Killing Frogs

I’m not really an animal lover. Sure, I like horseback riding and petting a cat and seeing
giraffes at the zoo, but I’ve never considered owning a pet, and I am that random person whose heart does not melt at youtube videos featuring kittens.

I don’t tell this to a lot of people – hardly any, really – because these statements make me sound cold hearted. And I don’t believe that is true of me. My heart is quite tender; it just happens to be directed towards God and people, not animals.

Then came July. My team was at a park, celebrating the birthdays of two of our members. A kid, probably in fifth grade or so, was hanging out and joined in our games. I didn’t see it first hand, but several eyewitnesses say that at one point this kid took a frog, grabbed it by the leg, and repeatedly hurled it against a tree until it was dead. People were horrified, and that shocked our Japanese friends. One teammate overheard two of our friends speaking to each other about the incident, and one of them said, “I guess they don’t do that in America,” as if the incident was quite common in Japan.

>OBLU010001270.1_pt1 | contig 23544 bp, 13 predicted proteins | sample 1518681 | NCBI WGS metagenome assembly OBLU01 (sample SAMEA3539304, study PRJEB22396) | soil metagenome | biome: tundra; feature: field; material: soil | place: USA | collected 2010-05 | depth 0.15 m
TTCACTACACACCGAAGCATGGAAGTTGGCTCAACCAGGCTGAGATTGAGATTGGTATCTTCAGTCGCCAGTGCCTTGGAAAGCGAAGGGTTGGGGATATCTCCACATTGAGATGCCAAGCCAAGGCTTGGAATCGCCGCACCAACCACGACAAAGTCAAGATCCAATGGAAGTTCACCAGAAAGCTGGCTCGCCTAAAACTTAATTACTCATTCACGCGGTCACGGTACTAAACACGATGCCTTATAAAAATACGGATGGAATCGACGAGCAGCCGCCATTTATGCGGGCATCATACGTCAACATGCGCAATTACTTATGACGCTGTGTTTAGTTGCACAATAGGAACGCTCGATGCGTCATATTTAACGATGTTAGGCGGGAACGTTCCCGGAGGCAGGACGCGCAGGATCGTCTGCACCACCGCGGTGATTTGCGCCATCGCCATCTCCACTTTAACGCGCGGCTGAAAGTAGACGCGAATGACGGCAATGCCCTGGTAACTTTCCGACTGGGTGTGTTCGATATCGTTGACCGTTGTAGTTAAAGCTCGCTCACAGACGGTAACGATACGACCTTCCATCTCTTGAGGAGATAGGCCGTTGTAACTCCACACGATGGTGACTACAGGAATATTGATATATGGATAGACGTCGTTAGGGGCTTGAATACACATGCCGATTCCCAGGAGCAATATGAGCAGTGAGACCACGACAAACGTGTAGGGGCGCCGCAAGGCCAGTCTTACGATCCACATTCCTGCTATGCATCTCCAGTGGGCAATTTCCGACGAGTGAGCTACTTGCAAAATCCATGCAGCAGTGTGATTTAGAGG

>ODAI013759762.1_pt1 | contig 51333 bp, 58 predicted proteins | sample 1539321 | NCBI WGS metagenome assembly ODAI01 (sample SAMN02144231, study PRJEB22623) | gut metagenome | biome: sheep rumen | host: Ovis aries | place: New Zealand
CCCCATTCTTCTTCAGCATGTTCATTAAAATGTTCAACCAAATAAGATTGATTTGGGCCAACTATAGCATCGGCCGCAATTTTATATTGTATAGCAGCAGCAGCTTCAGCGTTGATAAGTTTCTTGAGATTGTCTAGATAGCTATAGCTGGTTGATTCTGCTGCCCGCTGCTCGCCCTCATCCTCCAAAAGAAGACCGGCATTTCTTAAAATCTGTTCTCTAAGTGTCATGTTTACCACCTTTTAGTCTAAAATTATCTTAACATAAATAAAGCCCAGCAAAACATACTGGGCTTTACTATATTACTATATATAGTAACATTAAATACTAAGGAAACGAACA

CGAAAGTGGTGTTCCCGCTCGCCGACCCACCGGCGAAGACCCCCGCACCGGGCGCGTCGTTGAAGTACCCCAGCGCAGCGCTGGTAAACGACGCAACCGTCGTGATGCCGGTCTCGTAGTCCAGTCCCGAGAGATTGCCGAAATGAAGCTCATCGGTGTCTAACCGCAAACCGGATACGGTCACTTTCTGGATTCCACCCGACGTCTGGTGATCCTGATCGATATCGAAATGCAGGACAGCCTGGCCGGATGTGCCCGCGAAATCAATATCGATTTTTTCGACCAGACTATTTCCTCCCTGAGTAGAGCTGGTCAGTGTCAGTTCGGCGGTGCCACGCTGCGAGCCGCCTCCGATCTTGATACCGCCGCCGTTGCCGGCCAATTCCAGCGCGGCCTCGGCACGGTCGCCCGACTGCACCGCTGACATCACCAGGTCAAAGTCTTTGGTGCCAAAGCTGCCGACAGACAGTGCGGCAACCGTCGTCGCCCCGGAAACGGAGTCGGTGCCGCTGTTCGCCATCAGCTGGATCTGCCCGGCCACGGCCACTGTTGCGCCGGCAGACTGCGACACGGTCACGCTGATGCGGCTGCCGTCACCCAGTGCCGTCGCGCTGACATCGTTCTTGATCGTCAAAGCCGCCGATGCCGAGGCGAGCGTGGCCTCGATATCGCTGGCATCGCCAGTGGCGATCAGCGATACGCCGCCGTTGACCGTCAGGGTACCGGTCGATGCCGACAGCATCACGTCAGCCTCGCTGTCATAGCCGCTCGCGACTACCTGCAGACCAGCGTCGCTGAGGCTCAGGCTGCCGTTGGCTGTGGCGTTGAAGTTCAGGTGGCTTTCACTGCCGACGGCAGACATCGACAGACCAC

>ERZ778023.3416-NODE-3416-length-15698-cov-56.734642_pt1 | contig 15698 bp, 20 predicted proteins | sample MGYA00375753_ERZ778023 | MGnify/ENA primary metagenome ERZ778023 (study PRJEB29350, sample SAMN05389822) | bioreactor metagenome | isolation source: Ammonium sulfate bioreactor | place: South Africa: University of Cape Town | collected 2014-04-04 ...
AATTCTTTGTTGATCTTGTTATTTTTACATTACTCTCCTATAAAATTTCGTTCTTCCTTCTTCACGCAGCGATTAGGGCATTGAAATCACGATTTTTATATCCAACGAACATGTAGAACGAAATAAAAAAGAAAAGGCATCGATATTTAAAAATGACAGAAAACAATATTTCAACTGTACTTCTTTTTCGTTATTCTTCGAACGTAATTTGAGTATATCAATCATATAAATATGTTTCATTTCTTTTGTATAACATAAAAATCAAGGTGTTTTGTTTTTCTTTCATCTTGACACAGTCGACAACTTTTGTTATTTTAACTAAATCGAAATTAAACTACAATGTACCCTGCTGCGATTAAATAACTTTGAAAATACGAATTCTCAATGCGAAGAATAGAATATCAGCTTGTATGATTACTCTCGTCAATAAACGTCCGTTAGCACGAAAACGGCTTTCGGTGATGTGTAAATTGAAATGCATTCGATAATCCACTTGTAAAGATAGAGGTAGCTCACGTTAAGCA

Having a heart that doesn’t melt at kittens and puppies has often made me feel like an outsider in American culture. The concept of, “Love me, love my dog” has made me not more affectionate to dogs, but better at hiding my feelings. Still, the American sensibilities have rubbed off on me. I wouldn’t dream of gratuitously killing a frog. The animals I kill I have a concrete reason for disposing of. Mosquitoes, centipedes, fruit flies, even house mice, I will terminate without batting an eye. But I am the one who defends spiders when my friends freak out. I don’t kill ants unless they are inside my house, and therefore like to bring friends. And I don’t kill frogs. I don’t have a reason to. They haven’t done anything to me.

And that is a smaller piece of a bigger picture that I am learning: Even when I feel like I don’t fit into American culture at all, I still carry American traits – in many cases those same
American traits that make me feel excluded – far more than other cultures do.


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